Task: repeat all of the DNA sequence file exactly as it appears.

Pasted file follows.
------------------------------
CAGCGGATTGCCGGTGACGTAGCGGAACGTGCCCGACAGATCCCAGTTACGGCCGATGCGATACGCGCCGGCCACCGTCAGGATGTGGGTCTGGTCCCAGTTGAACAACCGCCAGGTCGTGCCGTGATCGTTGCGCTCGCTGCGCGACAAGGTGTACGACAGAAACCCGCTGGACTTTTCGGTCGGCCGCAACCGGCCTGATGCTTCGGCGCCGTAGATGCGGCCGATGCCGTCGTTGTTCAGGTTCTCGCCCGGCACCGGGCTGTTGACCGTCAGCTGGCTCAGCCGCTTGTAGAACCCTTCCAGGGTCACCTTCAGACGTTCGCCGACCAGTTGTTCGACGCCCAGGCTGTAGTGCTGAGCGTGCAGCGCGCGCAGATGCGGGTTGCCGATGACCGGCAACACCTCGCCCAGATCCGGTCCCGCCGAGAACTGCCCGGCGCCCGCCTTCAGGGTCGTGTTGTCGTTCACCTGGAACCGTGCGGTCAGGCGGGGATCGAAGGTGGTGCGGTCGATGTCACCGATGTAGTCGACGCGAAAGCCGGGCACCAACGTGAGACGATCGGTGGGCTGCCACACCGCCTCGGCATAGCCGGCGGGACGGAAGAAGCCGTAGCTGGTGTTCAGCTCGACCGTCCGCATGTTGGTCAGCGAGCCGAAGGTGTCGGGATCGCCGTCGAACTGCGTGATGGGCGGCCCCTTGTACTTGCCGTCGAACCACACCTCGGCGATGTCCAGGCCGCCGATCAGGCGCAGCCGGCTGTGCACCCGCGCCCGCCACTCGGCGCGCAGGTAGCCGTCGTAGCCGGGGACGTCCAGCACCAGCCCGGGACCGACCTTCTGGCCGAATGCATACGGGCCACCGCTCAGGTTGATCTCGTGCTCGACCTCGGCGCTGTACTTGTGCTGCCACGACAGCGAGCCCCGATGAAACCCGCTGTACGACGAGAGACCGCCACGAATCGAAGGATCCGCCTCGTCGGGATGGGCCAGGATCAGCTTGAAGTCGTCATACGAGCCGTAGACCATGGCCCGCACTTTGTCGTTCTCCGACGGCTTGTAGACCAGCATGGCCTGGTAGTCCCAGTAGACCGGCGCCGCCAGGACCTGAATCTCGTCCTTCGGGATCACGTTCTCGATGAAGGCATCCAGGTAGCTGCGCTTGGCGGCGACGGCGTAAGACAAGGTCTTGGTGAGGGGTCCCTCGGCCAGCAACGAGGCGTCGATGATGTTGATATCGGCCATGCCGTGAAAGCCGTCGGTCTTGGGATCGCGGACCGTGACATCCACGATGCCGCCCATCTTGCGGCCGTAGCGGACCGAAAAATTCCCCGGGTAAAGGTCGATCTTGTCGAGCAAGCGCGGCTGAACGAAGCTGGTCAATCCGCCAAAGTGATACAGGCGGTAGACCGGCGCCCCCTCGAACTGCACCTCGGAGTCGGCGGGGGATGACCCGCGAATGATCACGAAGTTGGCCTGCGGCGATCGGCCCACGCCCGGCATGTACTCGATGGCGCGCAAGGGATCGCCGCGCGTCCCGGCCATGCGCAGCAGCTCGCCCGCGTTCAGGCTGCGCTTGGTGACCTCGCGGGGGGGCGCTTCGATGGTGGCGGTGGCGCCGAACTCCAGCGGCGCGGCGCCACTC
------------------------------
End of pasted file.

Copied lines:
CAGCGGATTGCCGGTGACGTAGCGGAACGTGCCCGACAGATCCCAGTTACGGCCGATGCGATACGCGCCGGCCACCGTCAGGATGTGGGTCTGGTCCCAGTTGAACAACCGCCAGGTCGTGCCGTGATCGTTGCGCTCGCTGCGCGACAAGGTGTACGACAGAAACCCGCTGGACTTTTCGGTCGGCCGCAACCGGCCTGATGCTTCGGCGCCGTAGATGCGGCCGATGCCGTCGTTGTTCAGGTTCTCGCCCGGCACCGGGCTGTTGACCGTCAGCTGGCTCAGCCGCTTGTAGAACCCTTCCAGGGTCACCTTCAGACGTTCGCCGACCAGTTGTTCGACGCCCAGGCTGTAGTGCTGAGCGTGCAGCGCGCGCAGATGCGGGTTGCCGATGACCGGCAACACCTCGCCCAGATCCGGTCCCGCCGAGAACTGCCCGGCGCCCGCCTTCAGGGTCGTGTTGTCGTTCACCTGGAACCGTGCGGTCAGGCGGGGATCGAAGGTGGTGCGGTCGATGTCACCGATGTAGTCGACGCGAAAGCCGGGCACCAACGTGAGACGATCGGTGGGCTGCCACACCGCCTCGGCATAGCCGGCGGGACGGAAGAAGCCGTAGCTGGTGTTCAGCTCGACCGTCCGCATGTTGGTCAGCGAGCCGAAGGTGTCGGGATCGCCGTCGAACTGCGTGATGGGCGGCCCCTTGTACTTGCCGTCGAACCACACCTCGGCGATGTCCAGGCCGCCGATCAGGCGCAGCCGGCTGTGCACCCGCGCCCGCCACTCGGCGCGCAGGTAGCCGTCGTAGCCGGGGACGTCCAGCACCAGCCCGGGACCGACCTTCTGGCCGAATGCATACGGGCCACCGCTCAGGTTGATCTCGTGCTCGACCTCGGCGCTGTACTTGTGCTGCCACGACAGCGAGCCCCGATGAAACCCGCTGTACGACGAGAGACCGCCACGAATCGAAGGATCCGCCTCGTCGGGATGGGCCAGGATCAGCTTGAAGTCGTCATACGAGCCGTAGACCATGGCCCGCACTTTGTCGTTCTCCGACGGCTTGTAGACCAGCATGGCCTGGTAGTCCCAGTAGACCGGCGCCGCCAGGACCTGAATCTCGTCCTTCGGGATCACGTTCTCGATGAAGGCATCCAGGTAGCTGCGCTTGGCGGCGACGGCGTAAGACAAGGTCTTGGTGAGGGGTCCCTCGGCCAGCAACGAGGCGTCGATGATGTTGATATCGGCCATGCCGTGAAAGCCGTCGGTCTTGGGATCGCGGACCGTGACATCCACGATGCCGCCCATCTTGCGGCCGTAGCGGACCGAAAAATTCCCCGGGTAAAGGTCGATCTTGTCGAGCAAGCGCGGCTGAACGAAGCTGGTCAATCCGCCAAAGTGATACAGGCGGTAGACCGGCGCCCCCTCGAACTGCACCTCGGAGTCGGCGGGGGATGACCCGCGAATGATCACGAAGTTGGCCTGCGGCGATCGGCCCACGCCCGGCATGTACTCGATGGCGCGCAAGGGATCGCCGCGCGTCCCGGCCATGCGCAGCAGCTCGCCCGCGTTCAGGCTGCGCTTGGTGACCTCGCGGGGGGGCGCTTCGATGGTGGCGGTGGCGCCGAACTCCAGCGGCGCGGCGCCACTC